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[resolved] WordPress.com Connection User-specific? (7 posts)

  1. sawyerjw
    Member
    Posted 1 year ago #

    I am trying to connect the Publicize component of JetPack to my client's Facebook account. When she logs in to her site, the Sharing settings show everything ready to be connected. When I log in with my own account, I get a banner at the top saying that my account must be connected to WordPress.com in order to activate Publicize. My account has admin rights as well as hers. Why am I not showing as connected, but she is? Surely, the connection can't be user-specific...

    Thanks in advance for any assistance.

    John

    http://wordpress.org/extend/plugins/jetpack/

  2. Jeremy Herve
    Happiness Engineer
    Plugin Author

    Posted 1 year ago #

    The connection is indeed user-specific. This way, you can choose to Publicize your own posts on your Facebook account, while ignoring the posts written by other authors on the site.

    You can, however, choose to share a Publicize connection with all other users on the site. To do so, you'll have to check the "Shared" option when making the connection. You can see this option on this screenshot:
    http://jetpackme.files.wordpress.com/2012/11/screen-shot-2012-11-07-at-7-48-30-pm.png

  3. sawyerjw
    Member
    Posted 1 year ago #

    Thanks for the response, Jeremy. Seems a bit of a Catch-22 to me. The screenshot you provided assumes the connection has already been set up. In my case, I'm logging in to a client's website to set up the connection for her. It won't let me set up a connection because my user account is not connected to my WordPress.com account. Yes, I could connect my WP.com account, but then her site is using my WP.com account and not her own.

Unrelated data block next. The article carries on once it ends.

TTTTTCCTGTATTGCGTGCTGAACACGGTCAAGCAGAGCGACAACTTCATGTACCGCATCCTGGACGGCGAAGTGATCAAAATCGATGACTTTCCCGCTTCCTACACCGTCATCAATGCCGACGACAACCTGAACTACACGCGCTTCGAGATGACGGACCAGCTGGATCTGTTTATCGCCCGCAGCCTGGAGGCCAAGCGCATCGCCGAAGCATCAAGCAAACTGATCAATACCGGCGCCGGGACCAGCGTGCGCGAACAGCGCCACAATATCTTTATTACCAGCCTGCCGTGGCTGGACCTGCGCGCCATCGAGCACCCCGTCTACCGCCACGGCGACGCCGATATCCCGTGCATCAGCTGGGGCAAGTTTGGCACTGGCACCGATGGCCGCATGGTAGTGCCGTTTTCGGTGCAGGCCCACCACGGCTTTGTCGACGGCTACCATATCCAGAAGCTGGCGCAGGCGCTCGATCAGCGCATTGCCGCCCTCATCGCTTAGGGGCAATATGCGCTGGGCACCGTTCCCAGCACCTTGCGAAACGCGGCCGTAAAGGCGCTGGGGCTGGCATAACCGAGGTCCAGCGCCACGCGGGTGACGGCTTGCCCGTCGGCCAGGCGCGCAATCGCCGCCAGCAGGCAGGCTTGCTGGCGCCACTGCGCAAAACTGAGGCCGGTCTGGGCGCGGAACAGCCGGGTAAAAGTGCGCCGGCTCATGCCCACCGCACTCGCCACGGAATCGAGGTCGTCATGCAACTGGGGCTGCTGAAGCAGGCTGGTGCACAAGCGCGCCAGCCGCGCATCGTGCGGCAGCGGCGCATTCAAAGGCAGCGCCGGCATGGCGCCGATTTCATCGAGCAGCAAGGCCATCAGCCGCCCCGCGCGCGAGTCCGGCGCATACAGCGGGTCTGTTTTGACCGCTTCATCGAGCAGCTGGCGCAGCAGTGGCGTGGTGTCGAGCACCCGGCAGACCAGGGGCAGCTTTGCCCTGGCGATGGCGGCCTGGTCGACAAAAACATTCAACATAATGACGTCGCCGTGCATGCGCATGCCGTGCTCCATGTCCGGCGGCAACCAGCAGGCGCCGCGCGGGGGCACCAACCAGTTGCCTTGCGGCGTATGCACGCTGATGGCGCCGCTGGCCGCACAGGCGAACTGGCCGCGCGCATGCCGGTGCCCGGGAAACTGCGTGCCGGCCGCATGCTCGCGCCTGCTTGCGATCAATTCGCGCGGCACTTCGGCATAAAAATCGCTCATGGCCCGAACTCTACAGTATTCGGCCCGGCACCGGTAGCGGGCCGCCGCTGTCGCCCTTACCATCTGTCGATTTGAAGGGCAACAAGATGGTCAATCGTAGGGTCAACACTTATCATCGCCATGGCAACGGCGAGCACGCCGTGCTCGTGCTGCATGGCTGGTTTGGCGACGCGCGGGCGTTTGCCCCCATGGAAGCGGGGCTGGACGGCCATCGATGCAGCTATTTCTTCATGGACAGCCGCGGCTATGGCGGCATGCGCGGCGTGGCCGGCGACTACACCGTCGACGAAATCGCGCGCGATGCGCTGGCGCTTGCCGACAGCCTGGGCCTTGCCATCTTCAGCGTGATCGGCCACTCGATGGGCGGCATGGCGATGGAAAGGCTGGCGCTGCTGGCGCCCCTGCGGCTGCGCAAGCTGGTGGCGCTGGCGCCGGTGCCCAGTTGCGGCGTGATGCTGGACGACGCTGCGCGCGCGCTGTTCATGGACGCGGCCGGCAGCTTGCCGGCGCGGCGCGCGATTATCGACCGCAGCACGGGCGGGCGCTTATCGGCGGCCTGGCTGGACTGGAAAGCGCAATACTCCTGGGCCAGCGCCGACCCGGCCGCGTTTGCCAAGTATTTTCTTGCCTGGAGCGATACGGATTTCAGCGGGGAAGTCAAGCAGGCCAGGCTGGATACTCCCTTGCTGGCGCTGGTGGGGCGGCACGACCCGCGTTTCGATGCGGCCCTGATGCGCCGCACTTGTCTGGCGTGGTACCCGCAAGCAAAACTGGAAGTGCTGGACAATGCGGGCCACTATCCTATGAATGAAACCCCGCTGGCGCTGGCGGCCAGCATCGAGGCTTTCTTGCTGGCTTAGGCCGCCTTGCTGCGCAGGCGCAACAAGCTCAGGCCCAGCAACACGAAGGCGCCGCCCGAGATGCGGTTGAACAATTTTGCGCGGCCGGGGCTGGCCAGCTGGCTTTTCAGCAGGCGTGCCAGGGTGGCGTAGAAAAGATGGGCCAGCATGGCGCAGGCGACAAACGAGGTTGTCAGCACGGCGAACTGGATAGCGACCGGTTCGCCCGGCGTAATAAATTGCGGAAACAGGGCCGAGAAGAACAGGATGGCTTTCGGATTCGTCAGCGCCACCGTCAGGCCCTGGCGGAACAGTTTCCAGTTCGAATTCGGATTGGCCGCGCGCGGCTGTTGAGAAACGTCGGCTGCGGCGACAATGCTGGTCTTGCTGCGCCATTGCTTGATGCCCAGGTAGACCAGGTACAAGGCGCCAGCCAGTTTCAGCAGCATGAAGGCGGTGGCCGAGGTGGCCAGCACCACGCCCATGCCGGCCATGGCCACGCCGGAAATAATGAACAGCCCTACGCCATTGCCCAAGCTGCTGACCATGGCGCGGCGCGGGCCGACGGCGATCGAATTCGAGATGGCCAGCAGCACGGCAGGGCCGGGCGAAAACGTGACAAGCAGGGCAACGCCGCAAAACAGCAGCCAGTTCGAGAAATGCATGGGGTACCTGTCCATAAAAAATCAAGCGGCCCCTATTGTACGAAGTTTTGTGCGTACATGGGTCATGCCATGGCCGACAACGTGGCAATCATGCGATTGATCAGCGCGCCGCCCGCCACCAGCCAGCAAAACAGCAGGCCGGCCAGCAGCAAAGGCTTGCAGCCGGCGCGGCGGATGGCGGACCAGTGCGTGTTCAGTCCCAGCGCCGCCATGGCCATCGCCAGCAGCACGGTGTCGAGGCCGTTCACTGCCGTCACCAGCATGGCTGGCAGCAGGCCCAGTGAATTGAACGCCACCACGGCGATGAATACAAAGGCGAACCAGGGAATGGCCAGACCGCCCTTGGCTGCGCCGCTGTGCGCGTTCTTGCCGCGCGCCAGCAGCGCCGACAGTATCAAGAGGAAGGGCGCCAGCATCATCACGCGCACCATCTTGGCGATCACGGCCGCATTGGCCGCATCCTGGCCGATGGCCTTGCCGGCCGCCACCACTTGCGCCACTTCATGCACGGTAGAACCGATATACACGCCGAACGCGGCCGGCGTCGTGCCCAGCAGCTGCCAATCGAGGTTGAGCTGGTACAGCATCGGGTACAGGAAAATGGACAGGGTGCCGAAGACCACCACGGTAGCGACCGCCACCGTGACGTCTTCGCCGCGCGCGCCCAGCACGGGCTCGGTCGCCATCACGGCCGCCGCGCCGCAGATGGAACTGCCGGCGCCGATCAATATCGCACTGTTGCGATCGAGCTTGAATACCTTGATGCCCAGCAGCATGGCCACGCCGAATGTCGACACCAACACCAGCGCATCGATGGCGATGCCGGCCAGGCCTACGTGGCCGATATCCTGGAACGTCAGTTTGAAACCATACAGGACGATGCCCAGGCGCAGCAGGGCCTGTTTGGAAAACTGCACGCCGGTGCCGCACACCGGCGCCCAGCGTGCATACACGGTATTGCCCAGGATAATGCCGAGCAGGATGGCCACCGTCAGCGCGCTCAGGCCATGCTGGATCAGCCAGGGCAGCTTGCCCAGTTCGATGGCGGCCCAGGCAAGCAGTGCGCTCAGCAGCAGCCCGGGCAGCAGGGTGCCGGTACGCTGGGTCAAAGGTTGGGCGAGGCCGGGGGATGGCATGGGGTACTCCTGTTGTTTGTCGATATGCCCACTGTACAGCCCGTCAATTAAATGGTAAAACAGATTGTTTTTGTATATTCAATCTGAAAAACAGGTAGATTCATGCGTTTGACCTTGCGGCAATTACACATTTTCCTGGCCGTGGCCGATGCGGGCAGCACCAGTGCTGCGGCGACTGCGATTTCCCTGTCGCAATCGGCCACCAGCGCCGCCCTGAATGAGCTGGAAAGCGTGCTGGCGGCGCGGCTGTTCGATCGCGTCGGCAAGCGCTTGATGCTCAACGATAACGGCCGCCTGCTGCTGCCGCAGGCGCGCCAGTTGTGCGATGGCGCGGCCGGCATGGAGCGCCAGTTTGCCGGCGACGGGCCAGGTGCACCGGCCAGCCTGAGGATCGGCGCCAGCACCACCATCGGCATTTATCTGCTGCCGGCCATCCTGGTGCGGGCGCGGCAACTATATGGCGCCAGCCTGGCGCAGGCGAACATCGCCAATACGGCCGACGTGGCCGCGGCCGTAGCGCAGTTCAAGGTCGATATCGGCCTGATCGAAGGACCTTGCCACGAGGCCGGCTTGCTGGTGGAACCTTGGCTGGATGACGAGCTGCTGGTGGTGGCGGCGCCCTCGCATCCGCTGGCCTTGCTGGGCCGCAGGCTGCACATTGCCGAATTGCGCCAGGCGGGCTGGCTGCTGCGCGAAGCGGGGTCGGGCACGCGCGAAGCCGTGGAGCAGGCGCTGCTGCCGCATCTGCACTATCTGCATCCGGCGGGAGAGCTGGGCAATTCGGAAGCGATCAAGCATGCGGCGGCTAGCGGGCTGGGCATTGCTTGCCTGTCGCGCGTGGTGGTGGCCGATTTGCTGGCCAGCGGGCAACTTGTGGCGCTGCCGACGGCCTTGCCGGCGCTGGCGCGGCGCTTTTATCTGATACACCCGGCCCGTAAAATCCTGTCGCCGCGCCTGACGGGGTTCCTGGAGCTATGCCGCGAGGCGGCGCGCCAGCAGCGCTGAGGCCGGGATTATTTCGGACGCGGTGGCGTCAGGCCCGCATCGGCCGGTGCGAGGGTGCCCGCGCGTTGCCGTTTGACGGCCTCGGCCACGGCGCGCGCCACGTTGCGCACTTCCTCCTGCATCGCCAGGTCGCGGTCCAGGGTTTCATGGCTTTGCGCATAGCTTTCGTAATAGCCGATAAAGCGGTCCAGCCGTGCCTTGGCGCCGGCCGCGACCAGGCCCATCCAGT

It seems to me because JetPack is globally connected to her WP.com account that Publicize should allow connections and then ask if they should be user-specific. Otherwise, the only way I have to create the connection in the first place is to log in with my client's account credentials. That can be done, of course, but it defeats the purpose of having separate accounts which I always recommend for client sites.

  4. Jeremy Herve
    Happiness Engineer
    Plugin Author

    Posted 1 year ago #

    The screenshot you provided assumes the connection has already been set up.

    That's correct. Since you need to be logged in to a personal Twitter / Facebook / Yahoo / Tumblr account to make the connection, only the account owner will be able to activate Publicize from their own account.

    Yes, I could connect my WP.com account, but then her site is using my WP.com account and not her own.

    Sorry for the confusion. Publicize requires user-specific connections because the connections are linked to personal Social Media accounts. But when you connect Jetpack to your WordPress.com account, the connection is global.

  5. sawyerjw
    Member
    Posted 1 year ago #

    Sorry, but this still doesn't make any sense. If I'm logged in to my client's WP site as myself, I can't even activate a service without connecting Publicize to my WP.com account even though JetPack is already connected to my client's WP.com account. If I connect Publicize to my own WP.com account, then activate Facebook with my client's FB login so that her posts go to her fan page, what is the point of having the connection run through my WP.com account? Why should it not run through her WP.com account which is what JetPack is already connected to?

    I can understand having the option to make a connection available to all users. It's the process of establishing that connection that doesn't make sense to me. What am I missing here?

  6. Jeremy Herve
    Happiness Engineer
    Plugin Author

    Posted 1 year ago #